Local authorities advised on using location data to help position EV chargepoints

A new report from the Geospatial Commission aims to help local authorities select the most appropriate sites for electric vehicle  chargepoint installations.

The Geospatial Commission, part of the Department for Science, Innovation and Technology, was established in 2018 to be responsible for setting the UK’s geospatial strategy. Their aim is to ‘unlock the significant economic, social and environmental opportunities offered by location data, applications and services and to advance the UK’s global geospatial expertise.’

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The new report explores the breadth of location data and applications available to support local authority decisions about where to install new chargepoints and identifies five opportunities to better use existing location data in order to:

• Understand the location and availability of existing chargepoints by making chargepoint operator data standardised and consistent: More accessible and standardised data about the location of chargepoints will help local authorities plan for provision and improve the charging experience for the consumer.

• Understand consumer charging behaviour and travel patterns by using population movement data: Understanding the movement of people can help local authorities meet demand by identifying origin-destination flows, areas of high utilisation of chargepoints and dwell times

• Identify the location of EVs by using commercially-held data about leased vehicles: Existing data reflects where EVs are registered but not necessarily where they are located if they are leased or rented. This data is held by the private sector. There is a mutually-beneficial opportunity for the public and private sectors to test safe and commercially sensitive ways to unlock this data.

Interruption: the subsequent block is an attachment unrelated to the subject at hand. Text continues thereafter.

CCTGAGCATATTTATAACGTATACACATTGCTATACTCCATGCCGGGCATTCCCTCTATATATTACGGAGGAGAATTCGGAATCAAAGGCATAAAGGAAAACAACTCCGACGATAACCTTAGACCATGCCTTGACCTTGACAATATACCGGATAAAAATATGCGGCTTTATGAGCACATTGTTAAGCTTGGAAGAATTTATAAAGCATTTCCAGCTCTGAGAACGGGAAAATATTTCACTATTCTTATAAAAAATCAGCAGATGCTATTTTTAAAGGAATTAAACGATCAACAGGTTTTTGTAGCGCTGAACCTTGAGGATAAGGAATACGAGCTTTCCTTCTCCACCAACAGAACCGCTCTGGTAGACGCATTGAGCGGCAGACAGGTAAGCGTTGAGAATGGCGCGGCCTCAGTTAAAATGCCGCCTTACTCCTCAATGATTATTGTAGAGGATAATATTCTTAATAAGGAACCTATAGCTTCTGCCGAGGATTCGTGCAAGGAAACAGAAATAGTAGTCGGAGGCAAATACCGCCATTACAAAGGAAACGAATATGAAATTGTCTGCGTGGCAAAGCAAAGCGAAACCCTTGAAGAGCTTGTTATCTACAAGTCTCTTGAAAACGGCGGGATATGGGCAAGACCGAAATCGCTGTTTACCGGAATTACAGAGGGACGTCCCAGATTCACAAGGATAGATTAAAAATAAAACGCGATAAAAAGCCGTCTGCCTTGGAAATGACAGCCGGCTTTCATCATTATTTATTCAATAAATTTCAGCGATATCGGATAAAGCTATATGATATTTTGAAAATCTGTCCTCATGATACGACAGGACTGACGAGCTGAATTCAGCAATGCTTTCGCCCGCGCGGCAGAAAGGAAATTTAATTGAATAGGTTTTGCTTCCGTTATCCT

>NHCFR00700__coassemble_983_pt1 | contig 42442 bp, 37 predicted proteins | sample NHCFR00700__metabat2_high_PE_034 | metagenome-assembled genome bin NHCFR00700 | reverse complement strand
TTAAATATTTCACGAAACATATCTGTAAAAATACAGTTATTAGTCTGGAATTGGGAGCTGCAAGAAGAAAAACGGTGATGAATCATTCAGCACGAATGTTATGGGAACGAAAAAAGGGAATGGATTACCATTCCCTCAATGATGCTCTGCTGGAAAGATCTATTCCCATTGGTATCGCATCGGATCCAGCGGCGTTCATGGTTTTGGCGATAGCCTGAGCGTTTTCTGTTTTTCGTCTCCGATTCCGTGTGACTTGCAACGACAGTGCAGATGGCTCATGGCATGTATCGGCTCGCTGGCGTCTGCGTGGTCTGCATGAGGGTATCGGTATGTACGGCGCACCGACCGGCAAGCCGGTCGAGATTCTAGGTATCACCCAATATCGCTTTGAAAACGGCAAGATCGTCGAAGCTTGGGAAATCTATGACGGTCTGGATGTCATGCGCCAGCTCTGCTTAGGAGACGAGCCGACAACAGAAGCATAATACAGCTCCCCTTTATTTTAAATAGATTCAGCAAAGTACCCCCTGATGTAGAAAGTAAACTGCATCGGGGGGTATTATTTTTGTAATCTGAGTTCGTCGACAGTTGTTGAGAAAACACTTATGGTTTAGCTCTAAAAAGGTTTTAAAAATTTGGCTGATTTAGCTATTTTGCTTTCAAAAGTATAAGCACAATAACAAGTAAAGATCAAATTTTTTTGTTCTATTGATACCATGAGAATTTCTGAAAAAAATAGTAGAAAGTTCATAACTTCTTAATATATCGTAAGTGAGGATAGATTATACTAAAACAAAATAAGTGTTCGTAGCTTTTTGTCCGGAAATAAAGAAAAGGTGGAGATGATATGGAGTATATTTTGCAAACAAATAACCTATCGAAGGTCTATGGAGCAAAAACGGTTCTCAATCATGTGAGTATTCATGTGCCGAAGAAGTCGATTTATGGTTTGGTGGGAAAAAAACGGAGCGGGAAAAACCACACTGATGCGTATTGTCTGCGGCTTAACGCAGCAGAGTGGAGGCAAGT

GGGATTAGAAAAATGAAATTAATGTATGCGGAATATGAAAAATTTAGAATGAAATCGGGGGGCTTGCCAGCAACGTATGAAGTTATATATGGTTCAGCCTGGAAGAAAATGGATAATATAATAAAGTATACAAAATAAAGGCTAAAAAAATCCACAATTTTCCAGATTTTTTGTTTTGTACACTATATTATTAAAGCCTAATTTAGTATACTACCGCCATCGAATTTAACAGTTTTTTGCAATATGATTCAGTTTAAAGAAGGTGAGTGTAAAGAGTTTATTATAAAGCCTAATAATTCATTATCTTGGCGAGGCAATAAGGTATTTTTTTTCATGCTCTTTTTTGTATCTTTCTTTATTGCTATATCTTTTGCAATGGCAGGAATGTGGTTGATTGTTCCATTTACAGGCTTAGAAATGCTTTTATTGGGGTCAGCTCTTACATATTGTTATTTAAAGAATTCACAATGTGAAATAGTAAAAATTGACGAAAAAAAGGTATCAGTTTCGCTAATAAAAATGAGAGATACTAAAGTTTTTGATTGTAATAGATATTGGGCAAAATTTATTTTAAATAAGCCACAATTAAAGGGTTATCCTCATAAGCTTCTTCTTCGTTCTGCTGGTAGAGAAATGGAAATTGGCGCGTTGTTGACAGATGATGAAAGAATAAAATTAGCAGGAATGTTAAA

• Identify existing electricity network capacity through better use of distribution network operator data: Knowing the availability of electricity network capacity in a specific location and the cost of new grid connections can help local authorities more efficiently meet demand.

• Identify areas without off-street parking by using proxy data: Identifying off-street parking locations helps local authorities understand where public on-street charging is required. The government is developing a national-level dataset to provide local authorities with a percentage of dwellings with and without off-street parking.

Martin Tugwell, Chief Executive, Transport for the North, yesterday said: ‘High quality location data plays a critical role in enabling better decision making on how society can make a rapid transition to achieving a low carbon economy.

‘Location data and analysis is a vital component of our work at Transport for the North to underpin activities outlined in our regional Strategic Transport Plan, such as supporting our local authorities EV charging planning and delivery, and facilitating private sector investment to drive EV chargepoint rollout.’

Steve Ward, Decarbonisation Programme Manager, Transport for Wales, yesterday said: ‘Good quality location data is essential to us helping the public and private sectors collaborate to identify and develop sites for electric vehicle charging. We have worked with datasets from a large number of sources to develop modelling tools that indicate which locations are more suitable for commercially-funded charging facilities, and which could be unlocked by targeting investment in improving electricity supply capacity.

‘We are sharing the outputs of our mapping with all stakeholders, including the electricity Distribution Network Operators, who are using this data to plan ahead of anticipated demand for charging hotspots.’


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